Kremlin insiders are baffled over why Prigozhin was flying around Russia after his failed uprising: ‘He’s not a fool’

Head of the Wagner Group Yevgeny Prigozhin left the Southern Military District headquarters on June 24, 2023 in Rostov-on-Don, Russia.

Stringer/Anadolu Agency via Getty Images

Wagner boss Yevgeny Prigozhin is presumed dead after his business jet crashed on Wednesday.
Prigozhin, who was ousted after a failed mutiny, was en route from Moscow to St. Petersburg.
Kremlin insiders told Meduza that they were baffled over why he was still doing business in Russia.

Kremlin insiders are baffled over why Wagner boss Yevgeny Prigozhin was flying around Russia just two months after being ousted by Vladimir Putin for trying to initiate an uprising.

“He is not a fool, he understood everything, it seems,” an insider, who was not named, told the Russian independent news outlet Meduza

Prigozhin is presumed dead after a private jet he was traveling on crashed in the Tver region outside of Moscow on Wednesday, Russian state media outlet TASS reported

The plane, which had seven passengers and three crew members on board, was traveling from Moscow to St. Petersburg, TASS added. 

A person close to Putin, who spoke on condition of anonymity, told Meduza that Prigozhin was in the capital on Wednesday to meet with Moscow officials about his long-time catering business, Concord Catering, which has previously received lucrative government contracts.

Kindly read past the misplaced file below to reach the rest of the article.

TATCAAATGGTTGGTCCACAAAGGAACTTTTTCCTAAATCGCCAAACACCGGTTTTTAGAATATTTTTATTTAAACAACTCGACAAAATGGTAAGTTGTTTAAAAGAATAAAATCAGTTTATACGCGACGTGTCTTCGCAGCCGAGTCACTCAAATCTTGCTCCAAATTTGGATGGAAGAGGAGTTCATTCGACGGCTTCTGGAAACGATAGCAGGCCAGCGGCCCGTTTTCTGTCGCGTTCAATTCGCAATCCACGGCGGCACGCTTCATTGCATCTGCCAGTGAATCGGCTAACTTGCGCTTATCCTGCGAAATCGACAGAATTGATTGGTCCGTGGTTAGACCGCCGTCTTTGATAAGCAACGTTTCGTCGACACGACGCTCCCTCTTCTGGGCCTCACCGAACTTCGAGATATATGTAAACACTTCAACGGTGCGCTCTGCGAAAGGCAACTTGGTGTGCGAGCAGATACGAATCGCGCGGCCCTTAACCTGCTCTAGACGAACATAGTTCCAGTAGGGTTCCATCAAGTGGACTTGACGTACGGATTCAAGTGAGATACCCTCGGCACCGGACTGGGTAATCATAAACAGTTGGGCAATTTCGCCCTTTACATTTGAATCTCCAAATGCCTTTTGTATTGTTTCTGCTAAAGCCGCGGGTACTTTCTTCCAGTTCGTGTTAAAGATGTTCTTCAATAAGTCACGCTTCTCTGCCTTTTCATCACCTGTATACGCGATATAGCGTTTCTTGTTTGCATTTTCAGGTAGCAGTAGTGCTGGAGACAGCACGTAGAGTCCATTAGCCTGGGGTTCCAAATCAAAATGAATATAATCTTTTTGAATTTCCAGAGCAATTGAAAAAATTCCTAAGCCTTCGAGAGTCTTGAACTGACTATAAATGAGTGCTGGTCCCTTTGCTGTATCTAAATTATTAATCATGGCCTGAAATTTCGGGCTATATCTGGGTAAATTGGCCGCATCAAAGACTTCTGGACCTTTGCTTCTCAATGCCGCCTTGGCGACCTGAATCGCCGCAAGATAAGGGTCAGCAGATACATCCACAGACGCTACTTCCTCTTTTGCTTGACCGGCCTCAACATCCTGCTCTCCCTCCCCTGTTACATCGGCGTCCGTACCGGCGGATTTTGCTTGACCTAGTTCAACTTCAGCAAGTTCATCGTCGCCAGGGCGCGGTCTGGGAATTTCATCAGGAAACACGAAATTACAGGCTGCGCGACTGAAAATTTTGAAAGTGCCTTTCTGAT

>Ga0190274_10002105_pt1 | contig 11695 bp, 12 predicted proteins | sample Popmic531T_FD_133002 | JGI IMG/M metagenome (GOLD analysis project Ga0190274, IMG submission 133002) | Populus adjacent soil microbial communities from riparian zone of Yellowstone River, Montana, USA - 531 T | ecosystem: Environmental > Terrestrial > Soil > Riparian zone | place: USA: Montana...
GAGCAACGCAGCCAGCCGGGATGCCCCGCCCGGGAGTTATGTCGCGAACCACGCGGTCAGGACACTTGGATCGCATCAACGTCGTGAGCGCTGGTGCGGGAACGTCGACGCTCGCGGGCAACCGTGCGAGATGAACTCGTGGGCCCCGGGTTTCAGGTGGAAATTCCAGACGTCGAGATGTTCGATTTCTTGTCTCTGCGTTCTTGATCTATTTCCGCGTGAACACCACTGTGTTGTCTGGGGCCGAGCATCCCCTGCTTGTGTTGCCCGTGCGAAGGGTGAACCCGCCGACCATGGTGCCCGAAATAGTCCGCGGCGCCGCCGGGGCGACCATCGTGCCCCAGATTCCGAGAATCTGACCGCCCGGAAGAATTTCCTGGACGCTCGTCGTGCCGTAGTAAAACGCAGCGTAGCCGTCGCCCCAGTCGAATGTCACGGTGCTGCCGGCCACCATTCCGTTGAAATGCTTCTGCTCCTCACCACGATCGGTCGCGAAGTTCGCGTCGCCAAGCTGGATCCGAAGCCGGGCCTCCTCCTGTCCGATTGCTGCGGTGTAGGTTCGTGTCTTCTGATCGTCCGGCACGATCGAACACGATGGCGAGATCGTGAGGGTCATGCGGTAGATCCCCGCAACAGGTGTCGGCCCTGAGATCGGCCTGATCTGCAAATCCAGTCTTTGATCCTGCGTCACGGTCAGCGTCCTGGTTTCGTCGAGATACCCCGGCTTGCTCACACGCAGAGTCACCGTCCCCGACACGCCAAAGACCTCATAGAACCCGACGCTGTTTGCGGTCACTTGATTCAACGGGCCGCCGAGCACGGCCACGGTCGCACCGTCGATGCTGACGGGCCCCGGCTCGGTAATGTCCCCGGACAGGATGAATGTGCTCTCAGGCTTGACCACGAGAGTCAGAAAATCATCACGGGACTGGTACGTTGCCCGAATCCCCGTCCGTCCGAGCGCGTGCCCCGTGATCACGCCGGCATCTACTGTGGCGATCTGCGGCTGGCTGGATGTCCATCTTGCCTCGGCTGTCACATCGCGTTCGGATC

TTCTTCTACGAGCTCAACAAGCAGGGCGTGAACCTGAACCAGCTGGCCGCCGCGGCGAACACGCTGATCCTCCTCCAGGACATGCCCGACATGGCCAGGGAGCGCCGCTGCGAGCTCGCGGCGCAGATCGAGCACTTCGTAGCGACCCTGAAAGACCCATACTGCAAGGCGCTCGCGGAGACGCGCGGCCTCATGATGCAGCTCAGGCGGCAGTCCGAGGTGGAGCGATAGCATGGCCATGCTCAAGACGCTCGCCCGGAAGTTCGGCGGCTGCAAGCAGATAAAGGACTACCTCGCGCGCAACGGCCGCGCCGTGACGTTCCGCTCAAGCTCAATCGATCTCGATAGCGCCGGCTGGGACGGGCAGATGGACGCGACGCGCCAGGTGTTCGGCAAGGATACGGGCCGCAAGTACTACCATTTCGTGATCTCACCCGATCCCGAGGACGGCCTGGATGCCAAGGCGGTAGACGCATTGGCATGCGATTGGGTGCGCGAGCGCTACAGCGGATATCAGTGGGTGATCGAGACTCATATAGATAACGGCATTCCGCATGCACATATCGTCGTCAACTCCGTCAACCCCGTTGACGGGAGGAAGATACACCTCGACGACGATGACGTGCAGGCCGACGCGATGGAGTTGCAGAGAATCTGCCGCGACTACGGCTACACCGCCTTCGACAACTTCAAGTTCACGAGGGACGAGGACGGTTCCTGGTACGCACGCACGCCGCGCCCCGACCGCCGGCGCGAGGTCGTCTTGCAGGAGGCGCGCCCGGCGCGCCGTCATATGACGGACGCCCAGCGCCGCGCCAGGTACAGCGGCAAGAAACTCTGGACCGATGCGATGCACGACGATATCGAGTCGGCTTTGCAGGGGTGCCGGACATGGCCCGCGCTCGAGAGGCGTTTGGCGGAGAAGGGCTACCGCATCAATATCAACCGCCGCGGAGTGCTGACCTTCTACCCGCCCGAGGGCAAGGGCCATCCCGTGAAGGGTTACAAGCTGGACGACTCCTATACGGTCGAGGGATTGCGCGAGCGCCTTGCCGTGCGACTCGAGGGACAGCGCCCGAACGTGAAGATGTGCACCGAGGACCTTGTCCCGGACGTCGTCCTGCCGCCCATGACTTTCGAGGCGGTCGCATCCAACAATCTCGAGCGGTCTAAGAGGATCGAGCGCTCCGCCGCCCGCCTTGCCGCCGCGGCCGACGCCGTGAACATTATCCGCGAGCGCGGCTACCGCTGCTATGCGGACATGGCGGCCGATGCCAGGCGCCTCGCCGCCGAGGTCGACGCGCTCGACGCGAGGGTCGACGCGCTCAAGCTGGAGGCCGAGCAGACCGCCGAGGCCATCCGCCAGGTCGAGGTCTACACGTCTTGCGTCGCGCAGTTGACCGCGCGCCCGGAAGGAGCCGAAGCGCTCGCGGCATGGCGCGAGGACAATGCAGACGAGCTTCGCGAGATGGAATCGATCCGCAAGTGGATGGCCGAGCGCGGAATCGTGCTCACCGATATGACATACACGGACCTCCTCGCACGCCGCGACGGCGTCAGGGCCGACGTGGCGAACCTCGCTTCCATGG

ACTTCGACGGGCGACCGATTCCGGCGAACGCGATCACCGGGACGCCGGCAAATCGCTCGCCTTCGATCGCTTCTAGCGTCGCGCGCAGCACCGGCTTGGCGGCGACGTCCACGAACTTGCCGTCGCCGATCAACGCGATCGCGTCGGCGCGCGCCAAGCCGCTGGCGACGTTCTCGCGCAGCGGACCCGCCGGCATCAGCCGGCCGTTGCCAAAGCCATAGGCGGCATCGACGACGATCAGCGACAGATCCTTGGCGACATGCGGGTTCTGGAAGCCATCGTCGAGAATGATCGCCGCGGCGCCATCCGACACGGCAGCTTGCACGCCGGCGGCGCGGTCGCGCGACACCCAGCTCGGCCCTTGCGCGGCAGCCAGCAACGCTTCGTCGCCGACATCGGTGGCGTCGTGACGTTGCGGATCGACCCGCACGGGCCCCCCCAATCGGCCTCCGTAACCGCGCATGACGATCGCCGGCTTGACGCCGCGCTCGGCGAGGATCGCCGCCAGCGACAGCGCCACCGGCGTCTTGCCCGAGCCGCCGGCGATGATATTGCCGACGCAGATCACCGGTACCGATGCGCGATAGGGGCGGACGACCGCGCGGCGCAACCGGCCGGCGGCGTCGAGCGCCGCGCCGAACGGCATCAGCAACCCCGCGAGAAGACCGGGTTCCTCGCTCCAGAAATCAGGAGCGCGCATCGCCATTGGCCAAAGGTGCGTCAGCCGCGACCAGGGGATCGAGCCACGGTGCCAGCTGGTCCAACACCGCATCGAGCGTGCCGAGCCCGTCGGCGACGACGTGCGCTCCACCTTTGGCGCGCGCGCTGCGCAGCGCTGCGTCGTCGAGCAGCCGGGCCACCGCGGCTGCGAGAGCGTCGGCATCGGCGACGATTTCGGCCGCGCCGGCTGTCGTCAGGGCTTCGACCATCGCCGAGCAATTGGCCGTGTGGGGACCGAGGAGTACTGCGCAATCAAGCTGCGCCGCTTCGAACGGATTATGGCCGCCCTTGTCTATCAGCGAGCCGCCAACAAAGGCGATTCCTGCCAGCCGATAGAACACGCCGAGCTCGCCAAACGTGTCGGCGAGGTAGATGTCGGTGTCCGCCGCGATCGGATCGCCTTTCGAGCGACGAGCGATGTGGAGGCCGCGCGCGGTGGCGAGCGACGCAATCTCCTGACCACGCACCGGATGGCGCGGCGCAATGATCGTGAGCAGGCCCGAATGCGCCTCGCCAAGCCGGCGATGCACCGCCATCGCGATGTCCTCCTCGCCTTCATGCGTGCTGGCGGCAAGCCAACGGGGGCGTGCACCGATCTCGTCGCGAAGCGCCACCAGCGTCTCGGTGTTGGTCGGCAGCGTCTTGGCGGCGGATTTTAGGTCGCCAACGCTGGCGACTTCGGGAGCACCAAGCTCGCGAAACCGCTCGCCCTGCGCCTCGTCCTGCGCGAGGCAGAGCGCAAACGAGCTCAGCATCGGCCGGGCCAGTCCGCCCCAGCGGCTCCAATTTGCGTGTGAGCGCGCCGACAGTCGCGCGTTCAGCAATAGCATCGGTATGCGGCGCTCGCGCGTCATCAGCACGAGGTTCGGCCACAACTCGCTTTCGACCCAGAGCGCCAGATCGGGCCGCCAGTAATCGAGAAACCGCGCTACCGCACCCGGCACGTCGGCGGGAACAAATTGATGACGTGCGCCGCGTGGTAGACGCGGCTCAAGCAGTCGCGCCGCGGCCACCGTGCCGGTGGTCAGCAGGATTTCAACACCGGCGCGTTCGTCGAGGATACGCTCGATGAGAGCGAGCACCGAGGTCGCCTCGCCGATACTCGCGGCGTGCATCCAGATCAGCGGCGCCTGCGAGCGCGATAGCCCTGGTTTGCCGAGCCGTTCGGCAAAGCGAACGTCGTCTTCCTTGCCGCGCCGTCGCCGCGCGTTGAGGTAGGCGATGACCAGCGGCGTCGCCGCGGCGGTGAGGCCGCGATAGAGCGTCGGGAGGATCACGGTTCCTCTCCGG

Insider was unable to independently verify this information.

Two sources close to the Kremlin said they were surprised that Prigozhin continued to have business in Russia even after the failed mutiny, with one insider telling Meduza: “Why would he need catering contracts here, and with such risks?”

Prigozhin and his Wagner mercenaries initiated a short-lived mutiny against the Russian defense ministry exactly two months ago, in an effort to oust top-level military officials.

But the mutiny failed, and Prigozhin, who had spent months publicly criticizing Moscow’s military strategy in Ukraine, was apparently exiled to Belarus.

Prigozhin seemed to spend much of the last two months traveling between St. Petersburg and Moscow and — according to a video message he released earlier this week — even appeared to take a trip to Africa, where Wagner troops have had a presence in several countries.

It is unclear how exactly the plane carrying Prigozhin and nine others crashed on Wednesday, though security officials and Soviet experts have said they believe Putin likely ordered the assassination out of revenge for the mutiny.

Ian Petchenik of Flightradar24, which tracks flight data, told Reuters that everything looked normal with the plane until it made a “sudden downward vertical” motion, plummeting more than 8,000 feet from its cruising altitude of 28,000 within approximately 30 seconds.

“Whatever happened, happened quickly,” Petchenik told Reuters.

Former MI6 leader, Sir John Sawers, told BBC Radio 4’s Today program on Thursday that a device could have also been on board that “brought the plane down suddenly.” 

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